As Jonathan Johnson III headed Thursday to his first meet-and-greet with employees at Overstock.com since becoming its interim CEO, he was signaling a return to basics after the tumultuous exit of the company’s founder.

Patrick Byrne, 56, resigned as head of the Midvale-based online retailer Aug. 22 after acknowledging he’d had an intimate relationship with Maria Butina, convicted as a Russian agent, while he acted as a confidential informant to the FBI.

His claims of being an unwitting part of what Byrne called a “Deep State conspiracy” led by a “hijacked” FBI dealt a blow to Midvale-based Overstock, considered a mainstay of Utah’s high-profile technology sector. The remarks sent company share prices into a 39% decline, before they rebounded when he announced his resignation.

In spite of that turbulence, Johnson told The Salt Lake Tribune he viewed Byrne’s departure as an endorsement of Overstock’s business prospects.

“Patrick’s leaving is a vote of confidence in the business and in the team we have here,” the 17-year Overstock employee said in an interview. After pouring his energies and passion into the online shopping site for two decades, Byrne “would not have left if he thought his departure would hurt the company.

“He's certainly not trying to jump ship,” Johnson said. “He's the kind of guy who would go down with the ship, were the ship going down. And it's not.”

The company has faced stiff competition in recent years from e-commerce firms such as Wayfair, which also specializes in home goods, as well as the online retail sector’s behemoth, Amazon.

Johnson takes the Overstock helm after serving as president of Medici Ventures, an Overstock subsidiary focused on investing in blockchain innovations. Byrne has heralded the digital ledger technology, which underpins cryptocurrencies such as Bitcoin and Ethereum, as Overstock’s future.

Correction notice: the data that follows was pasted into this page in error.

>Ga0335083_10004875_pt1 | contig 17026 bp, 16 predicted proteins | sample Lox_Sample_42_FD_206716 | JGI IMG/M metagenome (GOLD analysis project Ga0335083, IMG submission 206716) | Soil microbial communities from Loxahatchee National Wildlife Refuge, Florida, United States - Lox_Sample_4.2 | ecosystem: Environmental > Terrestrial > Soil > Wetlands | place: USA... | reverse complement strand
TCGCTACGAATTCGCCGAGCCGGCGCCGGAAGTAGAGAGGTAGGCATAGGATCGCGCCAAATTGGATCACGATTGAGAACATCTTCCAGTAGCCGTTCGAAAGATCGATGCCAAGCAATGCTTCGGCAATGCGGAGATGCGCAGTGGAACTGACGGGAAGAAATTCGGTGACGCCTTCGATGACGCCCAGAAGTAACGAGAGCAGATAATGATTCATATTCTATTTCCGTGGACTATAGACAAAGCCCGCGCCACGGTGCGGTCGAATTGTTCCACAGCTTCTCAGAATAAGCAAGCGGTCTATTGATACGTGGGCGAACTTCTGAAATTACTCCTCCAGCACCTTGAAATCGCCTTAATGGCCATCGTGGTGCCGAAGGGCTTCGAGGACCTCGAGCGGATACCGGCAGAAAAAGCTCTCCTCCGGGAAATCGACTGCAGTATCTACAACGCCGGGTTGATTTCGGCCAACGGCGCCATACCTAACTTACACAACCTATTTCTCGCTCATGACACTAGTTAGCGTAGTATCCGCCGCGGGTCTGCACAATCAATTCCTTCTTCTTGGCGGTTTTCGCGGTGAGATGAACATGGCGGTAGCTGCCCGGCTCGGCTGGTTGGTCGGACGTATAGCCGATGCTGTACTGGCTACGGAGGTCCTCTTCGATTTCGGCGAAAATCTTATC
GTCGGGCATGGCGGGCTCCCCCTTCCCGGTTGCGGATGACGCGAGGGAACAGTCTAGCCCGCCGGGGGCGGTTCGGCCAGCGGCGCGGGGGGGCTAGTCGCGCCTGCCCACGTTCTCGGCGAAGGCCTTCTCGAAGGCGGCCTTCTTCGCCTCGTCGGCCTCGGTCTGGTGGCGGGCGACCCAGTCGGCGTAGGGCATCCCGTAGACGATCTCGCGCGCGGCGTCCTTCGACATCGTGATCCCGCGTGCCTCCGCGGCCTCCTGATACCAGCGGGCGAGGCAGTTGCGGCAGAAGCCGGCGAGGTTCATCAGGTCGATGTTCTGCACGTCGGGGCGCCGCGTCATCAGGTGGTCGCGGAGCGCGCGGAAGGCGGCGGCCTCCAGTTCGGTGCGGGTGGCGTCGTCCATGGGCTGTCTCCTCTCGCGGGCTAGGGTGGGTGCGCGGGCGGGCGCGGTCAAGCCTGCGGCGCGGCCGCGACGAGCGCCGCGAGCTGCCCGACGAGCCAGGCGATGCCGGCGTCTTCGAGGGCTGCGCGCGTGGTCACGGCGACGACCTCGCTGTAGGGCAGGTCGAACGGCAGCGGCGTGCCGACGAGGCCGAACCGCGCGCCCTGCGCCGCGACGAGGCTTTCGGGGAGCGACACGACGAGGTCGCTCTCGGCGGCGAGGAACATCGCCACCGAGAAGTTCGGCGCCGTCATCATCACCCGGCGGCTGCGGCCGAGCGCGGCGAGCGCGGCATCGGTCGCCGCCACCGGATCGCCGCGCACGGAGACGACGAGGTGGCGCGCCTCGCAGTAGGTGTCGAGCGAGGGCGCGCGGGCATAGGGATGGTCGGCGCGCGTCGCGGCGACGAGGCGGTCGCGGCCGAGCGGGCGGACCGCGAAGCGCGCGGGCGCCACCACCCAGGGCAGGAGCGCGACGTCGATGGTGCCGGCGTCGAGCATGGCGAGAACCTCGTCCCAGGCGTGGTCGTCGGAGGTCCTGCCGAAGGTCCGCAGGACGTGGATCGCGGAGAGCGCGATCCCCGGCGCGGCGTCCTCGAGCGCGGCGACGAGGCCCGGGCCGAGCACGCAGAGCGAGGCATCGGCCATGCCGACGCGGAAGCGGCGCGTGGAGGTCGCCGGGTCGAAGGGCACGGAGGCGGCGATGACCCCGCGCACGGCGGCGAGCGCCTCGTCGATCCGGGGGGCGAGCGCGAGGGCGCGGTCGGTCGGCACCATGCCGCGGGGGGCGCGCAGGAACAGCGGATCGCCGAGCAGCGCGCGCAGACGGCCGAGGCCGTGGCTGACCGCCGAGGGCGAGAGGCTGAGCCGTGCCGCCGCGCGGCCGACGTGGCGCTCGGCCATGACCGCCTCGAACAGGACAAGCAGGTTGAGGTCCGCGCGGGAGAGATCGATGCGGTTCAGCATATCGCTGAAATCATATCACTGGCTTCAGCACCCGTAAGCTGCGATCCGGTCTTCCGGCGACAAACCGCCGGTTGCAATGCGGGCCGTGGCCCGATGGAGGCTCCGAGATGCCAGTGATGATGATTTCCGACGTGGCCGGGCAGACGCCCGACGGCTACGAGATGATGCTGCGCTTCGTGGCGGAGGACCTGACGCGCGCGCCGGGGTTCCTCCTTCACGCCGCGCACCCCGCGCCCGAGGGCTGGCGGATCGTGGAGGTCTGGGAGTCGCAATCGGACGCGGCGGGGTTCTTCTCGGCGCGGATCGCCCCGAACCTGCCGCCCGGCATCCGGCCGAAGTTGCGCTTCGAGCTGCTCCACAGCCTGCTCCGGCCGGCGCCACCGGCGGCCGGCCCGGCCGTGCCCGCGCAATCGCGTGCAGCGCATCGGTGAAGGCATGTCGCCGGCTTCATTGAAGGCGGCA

He “is convinced that the technology will disrupt Wall Street and commerce,” one company analyst wrote in March. “Simply put: Blockchain is the future in the eyes of Byrne and Overstock is the past.”

Johnson said that is a little unfair. “Patrick loved both the retail business and the blockchain business like a parent loves each of her children.”

That said, Johnson added he, too, is “a believer” in blockchain. “If Patrick was our most charismatic spokesman,” he said, “I am probably our most enthusiastic spokesman on the blockchain's future.”

But Johnson said Overstock isn’t playing favorites and is ultimately a technology firm. Its executives are deploying cutting-edge machine learning and artificial intelligence on the firm’s retail side, he said, as they simultaneously develop as many as 18 separate firms devoted to the disruptive potential of blockchain.

Undergirding Overstock’s blockchain companies, Johnson said, is an impressive talent pool of up to 200 “enterprise-grade, blockchain-focused developers,” mostly based in Utah.

“Patrick and I have frequently said we don’t think Overstock could have been built anywhere other than Utah, given the tech-savvy talent that’s here,” he said.

One of Overstock’s blockchain companies, called tZero — which offers a blockchain-based platform for trading in capital markets, including cryptocurrencies — is described in Overstock company documents as “a crown jewel.”

“Those have the ability to frankly dwarf the retail business if we can help them realize their promise,” Johnson said.

But for now, Overstock returned its retail side to profitability this year after several consecutive quarters of losses, reflecting a strategy that Johnson called "sticking to our knitting.”

“In 2018, we tried something that was different than what has been in our DNA and that was to spend to grow,” the interim CEO said. “But part of our ethos is to make money for the company. And when that growth came at a cost of losses, we decided that it's just not who we are, so we went back to who we are.”

Short term, he said the company hopes retail profits can pay both for further retail growth as well as Overstock’s blockchain investments.

But, Johnson said, if someone offered to buy Overstock’s retail operations, “we would not take a fire sale price, but if it was an offer that made sense to the board, we’d certainly consider it.”

“The ‘For Sale’ sign is not out on the front lawn like it had been earlier,” said Johnson, “but we still have a banker, like most public companies do.”